Social media carries a “profound risk of harm” to youths, potentially impacting their mental health at a vulnerable stage of life, according to a new advisory from the U.S. surgeon general.
U.S. Surgeon General Vivek H. Murthy, M.D., M.B.A., called on policymakers, researchers, tech companies, parents and adolescents to make social media safer and pointed them to the AAP’s new Center of Excellence on Social Media and Youth Mental Health for guidance.
“We must acknowledge the growing body of research about potential harms, increase our collective understanding of the risks associated with social media use, and urgently take action to create safe and healthy digital environments that minimize harm and safeguard children’s and adolescents’ mental health and well-being during critical stages of development,” Dr. Murthy wrote.
About 95% of teens and 40% of children ages 8-12 years use social media, according to the advisory. Studies have found about one-third of teens use it “almost constantly,” and the average daily usage for eighth and 10th graders is about 3.5 hours.
Dr. Murthy said social media has some benefits. Youths can find a space for self-expression and connect with their peers. However, he also said youths are at a vulnerable time in their lives when their brains are developing, emotions are heightened and risk-taking behaviors are peaking. They are developing their identities, experiencing peer pressure and may be struggling with their mental health.
Studies have found social media use is linked with symptoms of anxiety and depression at a time when there already is a youth mental health crisis, which Dr. Murthy laid out in a 2021 advisory and the AAP has been calling on health officials to address. In addition, users may experience cyberbullying, and nearly half of teens said the platforms make them feel worse about their bodies.
About 64% of adolescents said they often or sometimes are exposed to hate-based content, according to the advisory. Social media also may expose youths to depictions of self-harm that normalize such behavior.
In addition, youths on social media may be targeted by predatory adults looking to exploit them. Nearly 60% of adolescent girls said a stranger contacted them on social media, making them feel uncomfortable.
Social media algorithms are designed to keep users engaged for hours, impacting their sleep and attention. The surgeon general’s advisory cited some small studies that compared the impact on the brain to substance use or gambling addiction.
“Nearly every teenager in America uses social media, and yet we do not have enough evidence to conclude that it is sufficiently safe for them,” Dr. Murthy wrote. “Our children have become unknowing participants in a decades-long experiment.”
He said more research is needed on the impact of social media and best practices. He also laid out recommendations for policymakers, technology companies, parents/caregivers, children and adolescents.
Dr. Murthy recommended parents and caregivers create a family media plan using HealthyChildren.org resources, model appropriate use of social media and follow the guidance outlined in the AAP policy Media and Young Minds. They should report cyberbullying and exploitation and teach their children about responsible use of technology with the help of the AAP’s new Center of Excellence on Social Media and Youth Mental Health.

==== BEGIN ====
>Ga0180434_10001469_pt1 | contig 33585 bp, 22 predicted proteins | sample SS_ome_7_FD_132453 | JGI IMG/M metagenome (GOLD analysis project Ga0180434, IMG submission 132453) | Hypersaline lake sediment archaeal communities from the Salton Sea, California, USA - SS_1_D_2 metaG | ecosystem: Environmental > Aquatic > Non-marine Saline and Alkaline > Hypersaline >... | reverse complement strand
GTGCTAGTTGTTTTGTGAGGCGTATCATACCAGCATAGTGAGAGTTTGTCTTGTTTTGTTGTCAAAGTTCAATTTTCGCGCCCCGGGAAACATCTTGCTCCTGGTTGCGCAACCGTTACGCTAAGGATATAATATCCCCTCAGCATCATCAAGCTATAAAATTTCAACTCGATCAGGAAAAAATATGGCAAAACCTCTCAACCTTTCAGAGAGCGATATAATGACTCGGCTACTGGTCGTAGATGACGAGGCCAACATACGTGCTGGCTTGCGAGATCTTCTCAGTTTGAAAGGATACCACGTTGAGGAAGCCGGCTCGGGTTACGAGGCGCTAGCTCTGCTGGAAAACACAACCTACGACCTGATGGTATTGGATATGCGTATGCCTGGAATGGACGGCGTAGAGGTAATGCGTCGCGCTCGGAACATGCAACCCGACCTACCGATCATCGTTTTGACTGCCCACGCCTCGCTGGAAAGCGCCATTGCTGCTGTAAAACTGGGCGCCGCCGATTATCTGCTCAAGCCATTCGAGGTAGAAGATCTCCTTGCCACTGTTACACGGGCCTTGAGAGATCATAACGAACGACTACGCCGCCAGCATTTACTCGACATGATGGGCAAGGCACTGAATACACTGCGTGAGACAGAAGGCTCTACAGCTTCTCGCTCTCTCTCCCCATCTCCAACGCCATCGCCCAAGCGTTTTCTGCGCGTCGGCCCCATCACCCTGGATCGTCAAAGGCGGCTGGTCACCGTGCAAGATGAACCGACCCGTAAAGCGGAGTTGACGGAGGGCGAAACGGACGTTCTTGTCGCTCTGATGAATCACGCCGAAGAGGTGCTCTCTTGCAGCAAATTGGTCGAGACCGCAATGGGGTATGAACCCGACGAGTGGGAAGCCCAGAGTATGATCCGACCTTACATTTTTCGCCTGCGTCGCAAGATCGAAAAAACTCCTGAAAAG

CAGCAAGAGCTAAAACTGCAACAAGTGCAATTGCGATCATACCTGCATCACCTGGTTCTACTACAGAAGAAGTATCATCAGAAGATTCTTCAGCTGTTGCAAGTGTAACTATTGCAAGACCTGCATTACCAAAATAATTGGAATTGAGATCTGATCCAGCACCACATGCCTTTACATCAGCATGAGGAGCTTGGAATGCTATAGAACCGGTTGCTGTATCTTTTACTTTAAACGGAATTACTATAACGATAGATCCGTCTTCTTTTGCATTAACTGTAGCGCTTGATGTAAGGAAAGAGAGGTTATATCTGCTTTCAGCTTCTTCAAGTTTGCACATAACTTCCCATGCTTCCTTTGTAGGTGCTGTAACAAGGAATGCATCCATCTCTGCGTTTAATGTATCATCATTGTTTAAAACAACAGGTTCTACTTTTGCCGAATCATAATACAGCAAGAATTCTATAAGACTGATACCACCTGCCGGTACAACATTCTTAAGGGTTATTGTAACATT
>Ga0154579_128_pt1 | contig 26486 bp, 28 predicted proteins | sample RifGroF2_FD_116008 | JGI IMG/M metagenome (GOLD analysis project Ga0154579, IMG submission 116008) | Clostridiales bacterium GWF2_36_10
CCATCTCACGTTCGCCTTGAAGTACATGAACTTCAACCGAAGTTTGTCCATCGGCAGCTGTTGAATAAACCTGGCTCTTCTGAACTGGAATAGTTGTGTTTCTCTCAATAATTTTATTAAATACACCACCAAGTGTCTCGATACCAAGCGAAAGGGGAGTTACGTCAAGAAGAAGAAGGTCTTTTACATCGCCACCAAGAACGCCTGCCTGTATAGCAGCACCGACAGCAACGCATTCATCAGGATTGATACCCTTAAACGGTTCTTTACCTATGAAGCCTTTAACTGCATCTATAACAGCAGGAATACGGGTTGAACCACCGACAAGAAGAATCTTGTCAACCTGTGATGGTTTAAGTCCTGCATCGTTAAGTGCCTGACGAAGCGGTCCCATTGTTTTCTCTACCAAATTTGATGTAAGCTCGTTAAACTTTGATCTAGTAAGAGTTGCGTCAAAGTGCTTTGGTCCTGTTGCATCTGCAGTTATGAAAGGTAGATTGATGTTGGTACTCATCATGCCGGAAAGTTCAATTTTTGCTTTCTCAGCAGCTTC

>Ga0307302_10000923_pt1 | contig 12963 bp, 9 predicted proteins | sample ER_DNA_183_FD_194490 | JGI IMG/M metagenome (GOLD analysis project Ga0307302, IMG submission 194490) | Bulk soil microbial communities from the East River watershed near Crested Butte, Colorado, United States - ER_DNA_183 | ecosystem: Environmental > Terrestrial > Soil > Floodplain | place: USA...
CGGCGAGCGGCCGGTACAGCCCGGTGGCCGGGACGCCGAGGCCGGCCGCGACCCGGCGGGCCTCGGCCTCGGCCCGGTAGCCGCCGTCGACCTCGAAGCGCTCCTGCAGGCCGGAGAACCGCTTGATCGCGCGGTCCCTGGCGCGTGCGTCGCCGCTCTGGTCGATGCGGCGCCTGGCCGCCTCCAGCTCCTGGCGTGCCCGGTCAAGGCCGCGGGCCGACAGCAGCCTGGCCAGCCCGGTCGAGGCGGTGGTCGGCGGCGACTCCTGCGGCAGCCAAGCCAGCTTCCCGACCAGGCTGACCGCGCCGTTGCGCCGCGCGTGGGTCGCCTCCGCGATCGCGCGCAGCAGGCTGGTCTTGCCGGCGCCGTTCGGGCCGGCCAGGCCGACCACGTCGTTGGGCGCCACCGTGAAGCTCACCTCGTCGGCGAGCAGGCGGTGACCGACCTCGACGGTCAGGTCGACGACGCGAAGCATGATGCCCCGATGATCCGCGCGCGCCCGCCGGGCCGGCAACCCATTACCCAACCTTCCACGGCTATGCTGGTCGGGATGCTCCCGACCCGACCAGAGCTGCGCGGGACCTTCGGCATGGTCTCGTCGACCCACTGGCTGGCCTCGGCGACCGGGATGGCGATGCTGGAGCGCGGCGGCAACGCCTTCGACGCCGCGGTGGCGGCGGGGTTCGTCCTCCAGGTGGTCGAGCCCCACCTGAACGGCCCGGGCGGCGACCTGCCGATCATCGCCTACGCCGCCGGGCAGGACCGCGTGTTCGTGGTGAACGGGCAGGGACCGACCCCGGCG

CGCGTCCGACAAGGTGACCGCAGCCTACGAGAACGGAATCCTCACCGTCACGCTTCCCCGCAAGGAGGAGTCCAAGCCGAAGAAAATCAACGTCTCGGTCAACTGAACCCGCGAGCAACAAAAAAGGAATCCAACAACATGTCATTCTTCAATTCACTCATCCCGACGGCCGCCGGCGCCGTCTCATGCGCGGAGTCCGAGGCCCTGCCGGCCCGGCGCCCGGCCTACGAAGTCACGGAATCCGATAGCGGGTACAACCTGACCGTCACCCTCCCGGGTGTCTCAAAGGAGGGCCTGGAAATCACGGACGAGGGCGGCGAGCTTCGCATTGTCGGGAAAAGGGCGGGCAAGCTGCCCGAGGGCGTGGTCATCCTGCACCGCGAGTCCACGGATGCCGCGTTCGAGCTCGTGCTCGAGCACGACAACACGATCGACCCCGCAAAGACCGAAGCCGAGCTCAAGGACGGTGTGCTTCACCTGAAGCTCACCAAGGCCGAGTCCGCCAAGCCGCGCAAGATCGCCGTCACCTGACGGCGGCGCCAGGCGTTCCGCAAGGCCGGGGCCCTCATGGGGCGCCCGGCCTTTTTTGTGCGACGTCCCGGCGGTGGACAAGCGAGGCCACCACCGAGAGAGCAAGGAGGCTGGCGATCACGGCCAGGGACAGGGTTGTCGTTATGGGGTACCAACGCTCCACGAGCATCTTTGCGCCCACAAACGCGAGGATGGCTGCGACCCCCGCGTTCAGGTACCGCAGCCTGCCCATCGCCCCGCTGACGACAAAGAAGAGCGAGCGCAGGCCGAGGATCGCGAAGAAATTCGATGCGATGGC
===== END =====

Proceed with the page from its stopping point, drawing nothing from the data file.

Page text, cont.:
The national center says it “will serve as a centralized, trusted source for evidence-based education and technical assistance to support the mental health of children and adolescents as they navigate social media.” It is partnering with families, experts and communities to promote best practices for media use and mitigate the harmful impacts of social media on mental health. The center recently launched a Q&A portal with age-based resources.
“Today’s children and teens do not know a world without digital technology, but the digital world wasn’t built with children’s healthy mental development in mind,” AAP President Sandy L. Chung, M.D., FAAP, said in a press release. “We need an approach to help children both on and offline that meets each child where they are while also working to make the digital spaces they inhabit safer and healthier.”
Children and adolescents also can help protect themselves, according to the surgeon general. They should reach out for help if they are being impacted negatively by social media, create boundaries to balance online and offline activities, develop protective strategies and be cautious about what they share. They should not take part in harassment or abuse and should report these behaviors.
Dr. Murthy also called on policymakers to strengthen protections for youths, support future research and ensure tech companies share data. Tech companies should conduct independent assessments of their impact, prioritize user health and safety in their site design and respond quickly to reports of harm.
“At a moment when we are experiencing a national youth mental health crisis, now is the time to act swiftly and decisively to protect children and adolescents from risk of harm,” he wrote.
- U.S. surgeon general's advisory Social Media and Youth Mental Health
- AAP Center of Excellence on Social Media and Youth Mental Health
- AAP social media and youth mental health Q&A portal
- AAP policy Media Use in School-Aged Children and Adolescents
- AAP policy Media and Young Minds
- Information for parents from HealthyChildren.org on social media and mental health
- Information for parents from HealthyChildren.org on creating a Family Media Plan